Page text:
Coronavirus Crisis Could Cause Americans To Delay Retirement For At Least 5 Years

Stock market volatility is causing Americans aged 55 to 60 to reevaluate retirement. A new study of 380 Americans in that age group by SimplyWise found that four in 10 respondents said they would delay their retirement if the market dropped another 10 percent.

The study was conducted during the first week of March, before the S&P 500 plummeted.

It doesn’t look like it’ll be just another year or two for many of those respondents. One out of three said they would stay in the workforce for at least five years, while the average of those who said they would put off retirement stated they would work an additional 4.9 years.

According to the U.S. Bureau of Labor Statistics, 10.3 million people over the age of 65 are currently in the workforce. And a 2019 poll from the Associated Press-NORC Center for Public Affairs Research found that 23% of workers said they don’t expect to ever stop working.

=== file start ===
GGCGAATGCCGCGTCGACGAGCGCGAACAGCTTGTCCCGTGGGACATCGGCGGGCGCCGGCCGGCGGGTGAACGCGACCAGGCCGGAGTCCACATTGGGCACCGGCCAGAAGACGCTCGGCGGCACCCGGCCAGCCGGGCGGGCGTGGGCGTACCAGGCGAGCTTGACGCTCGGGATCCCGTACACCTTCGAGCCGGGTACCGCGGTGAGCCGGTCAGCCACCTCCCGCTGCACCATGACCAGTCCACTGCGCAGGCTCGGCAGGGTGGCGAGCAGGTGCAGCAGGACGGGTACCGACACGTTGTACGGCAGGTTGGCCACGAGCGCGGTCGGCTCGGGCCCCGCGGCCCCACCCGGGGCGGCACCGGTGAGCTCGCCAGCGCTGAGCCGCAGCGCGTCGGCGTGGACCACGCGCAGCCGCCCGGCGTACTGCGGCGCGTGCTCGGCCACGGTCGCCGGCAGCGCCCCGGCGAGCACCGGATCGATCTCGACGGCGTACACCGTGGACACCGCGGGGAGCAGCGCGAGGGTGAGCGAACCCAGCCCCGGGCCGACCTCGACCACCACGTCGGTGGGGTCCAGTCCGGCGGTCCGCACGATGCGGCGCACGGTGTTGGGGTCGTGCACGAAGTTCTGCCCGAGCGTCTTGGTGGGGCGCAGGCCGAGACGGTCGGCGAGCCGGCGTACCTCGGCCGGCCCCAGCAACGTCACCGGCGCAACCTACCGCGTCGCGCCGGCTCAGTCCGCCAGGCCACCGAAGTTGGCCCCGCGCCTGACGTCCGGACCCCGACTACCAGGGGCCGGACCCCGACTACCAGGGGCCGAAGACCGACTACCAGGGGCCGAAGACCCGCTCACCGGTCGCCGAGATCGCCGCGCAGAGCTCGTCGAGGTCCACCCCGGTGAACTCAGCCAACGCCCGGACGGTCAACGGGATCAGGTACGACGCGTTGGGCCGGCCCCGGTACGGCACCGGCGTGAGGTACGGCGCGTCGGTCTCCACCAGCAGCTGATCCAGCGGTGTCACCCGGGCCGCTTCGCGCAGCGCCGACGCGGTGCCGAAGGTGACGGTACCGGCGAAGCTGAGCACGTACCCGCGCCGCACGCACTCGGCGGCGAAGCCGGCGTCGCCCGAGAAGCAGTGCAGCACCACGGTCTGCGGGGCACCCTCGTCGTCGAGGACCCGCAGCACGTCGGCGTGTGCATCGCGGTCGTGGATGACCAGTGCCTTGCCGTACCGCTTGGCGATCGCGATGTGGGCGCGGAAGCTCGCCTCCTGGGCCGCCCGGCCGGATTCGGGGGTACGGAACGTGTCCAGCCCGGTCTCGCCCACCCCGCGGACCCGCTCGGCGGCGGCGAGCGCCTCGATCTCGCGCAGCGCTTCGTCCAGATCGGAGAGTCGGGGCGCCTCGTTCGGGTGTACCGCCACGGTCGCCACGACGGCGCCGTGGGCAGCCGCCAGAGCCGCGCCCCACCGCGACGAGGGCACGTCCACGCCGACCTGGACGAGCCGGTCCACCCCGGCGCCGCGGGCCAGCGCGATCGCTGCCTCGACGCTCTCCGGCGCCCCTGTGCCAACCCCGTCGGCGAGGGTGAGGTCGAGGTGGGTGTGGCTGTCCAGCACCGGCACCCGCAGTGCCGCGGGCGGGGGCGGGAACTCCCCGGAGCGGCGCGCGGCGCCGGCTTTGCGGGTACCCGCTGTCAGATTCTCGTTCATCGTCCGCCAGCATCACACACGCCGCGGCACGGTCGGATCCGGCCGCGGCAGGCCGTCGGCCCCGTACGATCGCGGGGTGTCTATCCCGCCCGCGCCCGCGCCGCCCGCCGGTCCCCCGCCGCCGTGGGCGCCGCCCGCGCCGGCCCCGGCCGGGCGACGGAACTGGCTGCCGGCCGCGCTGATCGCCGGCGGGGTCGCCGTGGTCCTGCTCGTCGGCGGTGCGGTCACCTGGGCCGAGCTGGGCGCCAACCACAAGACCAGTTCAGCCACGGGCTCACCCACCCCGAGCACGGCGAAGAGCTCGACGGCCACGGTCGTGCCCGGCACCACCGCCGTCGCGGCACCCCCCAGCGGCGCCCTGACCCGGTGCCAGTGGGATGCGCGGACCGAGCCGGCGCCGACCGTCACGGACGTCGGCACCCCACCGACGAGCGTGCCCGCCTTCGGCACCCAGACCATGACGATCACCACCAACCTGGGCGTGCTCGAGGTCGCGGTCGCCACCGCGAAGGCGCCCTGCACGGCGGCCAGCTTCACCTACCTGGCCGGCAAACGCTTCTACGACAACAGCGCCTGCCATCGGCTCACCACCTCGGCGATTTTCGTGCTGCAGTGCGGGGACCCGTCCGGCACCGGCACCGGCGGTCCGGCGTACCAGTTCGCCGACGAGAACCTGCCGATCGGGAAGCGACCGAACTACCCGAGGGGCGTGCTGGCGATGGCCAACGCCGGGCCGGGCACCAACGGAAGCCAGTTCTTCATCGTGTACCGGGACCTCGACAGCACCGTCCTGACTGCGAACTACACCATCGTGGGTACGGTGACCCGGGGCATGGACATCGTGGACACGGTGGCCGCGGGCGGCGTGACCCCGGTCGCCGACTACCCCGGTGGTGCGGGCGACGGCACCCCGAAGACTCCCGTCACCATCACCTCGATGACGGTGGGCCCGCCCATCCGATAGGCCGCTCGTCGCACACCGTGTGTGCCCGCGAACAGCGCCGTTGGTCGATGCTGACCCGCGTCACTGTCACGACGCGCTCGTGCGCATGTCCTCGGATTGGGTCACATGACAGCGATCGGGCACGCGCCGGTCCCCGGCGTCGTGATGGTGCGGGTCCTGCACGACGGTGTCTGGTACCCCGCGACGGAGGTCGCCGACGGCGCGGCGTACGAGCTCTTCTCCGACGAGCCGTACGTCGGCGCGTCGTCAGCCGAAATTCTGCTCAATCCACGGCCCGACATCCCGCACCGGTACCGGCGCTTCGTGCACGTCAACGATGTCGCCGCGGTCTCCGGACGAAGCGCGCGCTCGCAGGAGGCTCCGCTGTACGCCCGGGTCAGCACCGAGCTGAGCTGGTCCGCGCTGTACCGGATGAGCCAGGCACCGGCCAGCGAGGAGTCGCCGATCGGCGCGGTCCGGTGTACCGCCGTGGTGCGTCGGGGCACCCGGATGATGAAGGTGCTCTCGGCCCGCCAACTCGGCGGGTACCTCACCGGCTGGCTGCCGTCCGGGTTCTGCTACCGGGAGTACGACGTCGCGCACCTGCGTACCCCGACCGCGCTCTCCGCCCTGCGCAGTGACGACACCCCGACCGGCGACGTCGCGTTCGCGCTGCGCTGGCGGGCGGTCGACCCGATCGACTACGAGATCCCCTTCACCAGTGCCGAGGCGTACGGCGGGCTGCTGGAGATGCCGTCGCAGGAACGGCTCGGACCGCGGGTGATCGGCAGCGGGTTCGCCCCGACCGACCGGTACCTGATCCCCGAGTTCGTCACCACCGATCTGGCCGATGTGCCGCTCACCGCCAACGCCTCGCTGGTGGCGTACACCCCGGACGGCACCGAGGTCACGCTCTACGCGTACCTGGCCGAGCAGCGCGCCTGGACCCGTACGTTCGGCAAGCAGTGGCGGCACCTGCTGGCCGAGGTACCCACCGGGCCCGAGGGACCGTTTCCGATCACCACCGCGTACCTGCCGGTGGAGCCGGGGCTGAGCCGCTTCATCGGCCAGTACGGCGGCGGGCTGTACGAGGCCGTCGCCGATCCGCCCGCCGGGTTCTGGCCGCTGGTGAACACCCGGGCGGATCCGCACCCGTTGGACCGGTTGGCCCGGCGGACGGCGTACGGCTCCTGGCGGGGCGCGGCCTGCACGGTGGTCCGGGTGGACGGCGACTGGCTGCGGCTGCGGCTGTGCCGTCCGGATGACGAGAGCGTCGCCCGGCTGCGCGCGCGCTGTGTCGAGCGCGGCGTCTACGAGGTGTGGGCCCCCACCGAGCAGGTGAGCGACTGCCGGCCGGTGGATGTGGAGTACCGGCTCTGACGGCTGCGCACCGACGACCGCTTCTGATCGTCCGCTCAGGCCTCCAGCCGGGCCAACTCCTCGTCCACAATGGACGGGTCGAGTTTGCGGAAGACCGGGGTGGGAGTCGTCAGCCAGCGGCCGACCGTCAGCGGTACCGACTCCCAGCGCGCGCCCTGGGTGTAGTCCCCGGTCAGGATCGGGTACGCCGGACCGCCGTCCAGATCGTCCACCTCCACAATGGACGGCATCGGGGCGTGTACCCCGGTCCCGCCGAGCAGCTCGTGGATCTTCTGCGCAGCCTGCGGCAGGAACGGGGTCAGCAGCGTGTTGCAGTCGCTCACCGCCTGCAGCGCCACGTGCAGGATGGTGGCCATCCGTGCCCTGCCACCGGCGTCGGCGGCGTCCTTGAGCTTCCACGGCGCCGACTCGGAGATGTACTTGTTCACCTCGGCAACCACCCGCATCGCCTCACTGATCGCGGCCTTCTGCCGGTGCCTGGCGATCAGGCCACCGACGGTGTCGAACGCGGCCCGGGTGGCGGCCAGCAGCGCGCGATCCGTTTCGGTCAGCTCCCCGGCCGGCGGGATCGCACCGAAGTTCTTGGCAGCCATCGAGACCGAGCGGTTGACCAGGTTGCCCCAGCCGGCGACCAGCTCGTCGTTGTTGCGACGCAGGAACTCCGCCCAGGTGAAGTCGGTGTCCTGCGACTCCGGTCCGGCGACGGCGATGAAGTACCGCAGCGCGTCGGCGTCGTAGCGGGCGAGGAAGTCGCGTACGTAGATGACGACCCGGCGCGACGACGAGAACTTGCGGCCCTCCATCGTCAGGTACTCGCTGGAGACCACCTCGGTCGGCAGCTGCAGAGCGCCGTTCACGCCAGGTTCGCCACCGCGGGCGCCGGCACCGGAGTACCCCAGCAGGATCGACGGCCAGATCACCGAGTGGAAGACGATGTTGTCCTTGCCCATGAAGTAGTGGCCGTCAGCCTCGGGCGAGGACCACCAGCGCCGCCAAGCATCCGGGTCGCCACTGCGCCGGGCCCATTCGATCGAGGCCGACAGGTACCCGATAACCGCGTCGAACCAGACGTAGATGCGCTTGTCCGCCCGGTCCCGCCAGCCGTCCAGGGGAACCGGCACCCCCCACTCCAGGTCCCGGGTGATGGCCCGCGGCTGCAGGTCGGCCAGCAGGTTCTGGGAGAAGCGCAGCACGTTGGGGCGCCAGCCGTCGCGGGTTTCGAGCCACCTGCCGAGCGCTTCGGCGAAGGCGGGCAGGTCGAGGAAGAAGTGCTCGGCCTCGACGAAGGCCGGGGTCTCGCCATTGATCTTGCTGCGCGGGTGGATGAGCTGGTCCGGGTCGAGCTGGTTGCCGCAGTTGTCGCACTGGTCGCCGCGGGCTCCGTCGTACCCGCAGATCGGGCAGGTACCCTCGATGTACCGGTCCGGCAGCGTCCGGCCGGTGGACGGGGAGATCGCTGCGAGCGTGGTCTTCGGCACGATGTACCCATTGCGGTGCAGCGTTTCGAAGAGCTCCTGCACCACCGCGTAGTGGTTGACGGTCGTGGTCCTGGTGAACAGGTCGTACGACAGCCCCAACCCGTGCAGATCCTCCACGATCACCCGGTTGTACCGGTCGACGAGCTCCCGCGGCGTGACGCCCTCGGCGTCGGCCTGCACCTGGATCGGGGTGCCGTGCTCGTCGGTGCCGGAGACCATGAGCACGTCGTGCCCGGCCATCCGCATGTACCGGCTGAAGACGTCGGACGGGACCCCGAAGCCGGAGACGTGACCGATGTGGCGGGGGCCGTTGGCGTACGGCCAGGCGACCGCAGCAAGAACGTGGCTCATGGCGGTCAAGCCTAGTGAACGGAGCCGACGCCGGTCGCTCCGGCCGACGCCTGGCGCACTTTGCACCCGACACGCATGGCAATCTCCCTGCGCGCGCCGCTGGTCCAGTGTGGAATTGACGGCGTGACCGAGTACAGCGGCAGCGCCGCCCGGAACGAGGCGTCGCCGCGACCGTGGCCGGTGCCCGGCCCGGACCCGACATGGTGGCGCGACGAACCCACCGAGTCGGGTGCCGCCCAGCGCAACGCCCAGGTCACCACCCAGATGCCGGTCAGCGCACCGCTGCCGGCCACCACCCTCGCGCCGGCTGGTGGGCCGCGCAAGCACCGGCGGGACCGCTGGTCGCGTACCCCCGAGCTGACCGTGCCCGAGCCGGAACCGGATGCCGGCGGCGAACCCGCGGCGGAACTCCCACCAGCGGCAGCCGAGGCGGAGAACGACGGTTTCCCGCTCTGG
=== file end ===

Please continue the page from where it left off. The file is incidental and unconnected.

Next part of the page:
Many of those same respondents might also be willing to take further steps to ease the effects that stem from the current market plunge. About a quarter of those surveyed by SimplyWise said they would consider claiming Social Security benefits earlier than initially planned. 

Taking Social Security at the age of 62, the earliest possible age, will permanently reduce their monthly retirement benefits for the rest of their lives. Those willing to wait till 70 to take their Social Security, the age when delayed retirement credits end, greatly benefits retirees, as they earn an extra 8 percent per year for every year they postpone claiming benefits beyond their full retirement age.

Those born between 1943 and 1954 have a full retirement age of 66. The full retirement age increases by two months for every birth year between 1955 and 1960.


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